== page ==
The Trump era is unlike what most of us have ever experienced. From the threat of mass deportations to the threat of global war, parallels to the 1930s abound. Either unions will be part of the resistance, or they’ll fall further into the political abyss. I don’t use the word “resistance” flippantly. Unions in both Canada and the US need to be audacious in their struggle against far-right politics. After all, there are many similarities between a tyrannical boss and a tyrannical government. In both cases, that tyranny is diminished when there is a strong counter-balance that protects the people with less power. Tyrants, of course, know this. During the 1930s, the fascist governments of Mussolini and Hitler ended independent unionism early in their tenure. The labour movement was dangerous because it had access to resources, space, and, most importantly, workers who could mobilize against the country’s leadership. Unions still have all of those things—but they must choose to actively use them.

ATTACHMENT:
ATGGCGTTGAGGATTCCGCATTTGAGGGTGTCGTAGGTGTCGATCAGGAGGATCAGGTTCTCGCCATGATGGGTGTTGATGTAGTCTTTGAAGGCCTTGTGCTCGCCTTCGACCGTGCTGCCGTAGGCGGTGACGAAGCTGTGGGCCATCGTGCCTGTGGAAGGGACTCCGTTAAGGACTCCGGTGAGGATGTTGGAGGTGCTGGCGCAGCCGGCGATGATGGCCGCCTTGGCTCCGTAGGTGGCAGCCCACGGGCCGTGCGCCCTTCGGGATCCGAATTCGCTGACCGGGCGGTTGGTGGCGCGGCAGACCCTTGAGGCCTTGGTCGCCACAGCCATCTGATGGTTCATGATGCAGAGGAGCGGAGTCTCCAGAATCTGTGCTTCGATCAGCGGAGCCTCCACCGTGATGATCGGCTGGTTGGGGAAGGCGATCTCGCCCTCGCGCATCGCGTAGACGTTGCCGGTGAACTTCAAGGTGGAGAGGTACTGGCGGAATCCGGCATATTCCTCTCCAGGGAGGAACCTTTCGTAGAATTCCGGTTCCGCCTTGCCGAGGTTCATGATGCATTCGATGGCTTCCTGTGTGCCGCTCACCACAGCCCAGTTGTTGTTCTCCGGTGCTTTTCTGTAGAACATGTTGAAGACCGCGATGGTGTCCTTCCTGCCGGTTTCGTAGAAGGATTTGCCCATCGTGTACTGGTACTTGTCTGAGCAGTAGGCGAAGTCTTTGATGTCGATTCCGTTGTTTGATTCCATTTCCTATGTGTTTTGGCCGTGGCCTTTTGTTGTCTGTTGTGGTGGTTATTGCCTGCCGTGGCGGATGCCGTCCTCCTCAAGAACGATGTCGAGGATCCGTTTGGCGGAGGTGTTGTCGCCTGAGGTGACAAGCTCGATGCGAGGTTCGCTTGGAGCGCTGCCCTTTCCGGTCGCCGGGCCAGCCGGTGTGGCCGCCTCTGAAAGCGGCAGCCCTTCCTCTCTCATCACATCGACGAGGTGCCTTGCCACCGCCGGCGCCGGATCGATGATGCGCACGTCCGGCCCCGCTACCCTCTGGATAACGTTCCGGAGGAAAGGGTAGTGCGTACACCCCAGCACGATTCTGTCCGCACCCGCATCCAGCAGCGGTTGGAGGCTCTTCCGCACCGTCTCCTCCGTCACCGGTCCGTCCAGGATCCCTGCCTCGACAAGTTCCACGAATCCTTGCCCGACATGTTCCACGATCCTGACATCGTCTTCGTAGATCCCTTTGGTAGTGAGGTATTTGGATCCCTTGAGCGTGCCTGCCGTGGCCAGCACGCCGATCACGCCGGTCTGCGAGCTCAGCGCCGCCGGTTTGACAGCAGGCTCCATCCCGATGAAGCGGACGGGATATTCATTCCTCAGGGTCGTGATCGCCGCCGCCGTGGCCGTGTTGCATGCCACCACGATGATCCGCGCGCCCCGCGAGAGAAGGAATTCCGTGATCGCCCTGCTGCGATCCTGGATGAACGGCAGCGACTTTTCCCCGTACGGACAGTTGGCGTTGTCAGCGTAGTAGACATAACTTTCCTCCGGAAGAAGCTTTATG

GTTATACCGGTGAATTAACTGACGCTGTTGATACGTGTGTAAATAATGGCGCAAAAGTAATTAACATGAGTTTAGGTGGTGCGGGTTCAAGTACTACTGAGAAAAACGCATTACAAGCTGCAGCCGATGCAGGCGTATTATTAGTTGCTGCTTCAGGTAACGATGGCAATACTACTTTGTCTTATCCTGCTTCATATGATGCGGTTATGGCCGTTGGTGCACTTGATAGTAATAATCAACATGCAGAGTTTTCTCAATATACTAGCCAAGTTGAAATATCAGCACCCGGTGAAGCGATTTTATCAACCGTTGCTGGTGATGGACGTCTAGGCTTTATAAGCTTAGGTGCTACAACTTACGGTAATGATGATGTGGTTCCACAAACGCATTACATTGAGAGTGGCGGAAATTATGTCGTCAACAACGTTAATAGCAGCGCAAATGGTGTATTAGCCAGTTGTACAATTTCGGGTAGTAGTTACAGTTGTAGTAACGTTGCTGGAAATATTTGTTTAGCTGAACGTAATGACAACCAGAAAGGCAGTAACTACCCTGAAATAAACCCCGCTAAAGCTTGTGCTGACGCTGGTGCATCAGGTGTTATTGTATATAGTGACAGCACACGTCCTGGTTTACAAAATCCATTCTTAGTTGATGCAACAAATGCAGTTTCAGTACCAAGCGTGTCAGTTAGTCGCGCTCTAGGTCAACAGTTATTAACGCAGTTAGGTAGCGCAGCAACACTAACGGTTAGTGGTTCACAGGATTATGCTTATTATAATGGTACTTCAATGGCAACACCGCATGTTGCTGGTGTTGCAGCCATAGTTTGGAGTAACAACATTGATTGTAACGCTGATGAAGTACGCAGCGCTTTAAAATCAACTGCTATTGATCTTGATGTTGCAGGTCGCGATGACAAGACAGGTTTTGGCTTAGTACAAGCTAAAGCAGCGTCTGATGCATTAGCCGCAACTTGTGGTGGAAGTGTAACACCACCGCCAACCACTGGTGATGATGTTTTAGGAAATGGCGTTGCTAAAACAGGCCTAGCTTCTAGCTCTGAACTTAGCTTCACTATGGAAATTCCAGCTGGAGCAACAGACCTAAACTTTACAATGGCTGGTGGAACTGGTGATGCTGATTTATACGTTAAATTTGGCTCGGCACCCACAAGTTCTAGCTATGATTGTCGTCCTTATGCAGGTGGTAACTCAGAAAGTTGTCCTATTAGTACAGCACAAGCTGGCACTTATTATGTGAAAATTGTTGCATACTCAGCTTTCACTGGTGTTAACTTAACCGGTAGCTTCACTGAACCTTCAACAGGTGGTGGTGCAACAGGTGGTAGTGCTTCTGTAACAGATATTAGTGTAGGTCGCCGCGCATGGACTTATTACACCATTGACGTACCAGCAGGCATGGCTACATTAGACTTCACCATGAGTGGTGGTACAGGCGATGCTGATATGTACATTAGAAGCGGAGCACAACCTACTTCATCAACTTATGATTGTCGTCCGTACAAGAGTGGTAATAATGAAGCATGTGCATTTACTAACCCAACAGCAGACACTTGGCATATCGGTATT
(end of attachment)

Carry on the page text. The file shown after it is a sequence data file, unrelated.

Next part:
Unfortunately, the labour movement is far from consensus on what its role is, or should be, during difficult political times. In the US, executive members of the American Federation of Labor and Congress of Industrial Organizations (AFL-CIO) joined Trump’s manufacturing council; others are chummy with Trump himself. Is this because of, or in spite of, the state of decline in labour? And, what’s the difference when your country’s leader isn’t so easily painted as a super villain? Justin Trudeau’s popularity among Canadian voters makes him much harder to rally against than Trump. It’s more difficult for unions to demand—and gain public traction—for better support for working people, despite Trudeau’s many broken campaign promises. From the Phoenix Payroll disaster to Indigenous child social and health services funding, Trudeau’s record isn’t great, but his popularity poses a strategic challenge.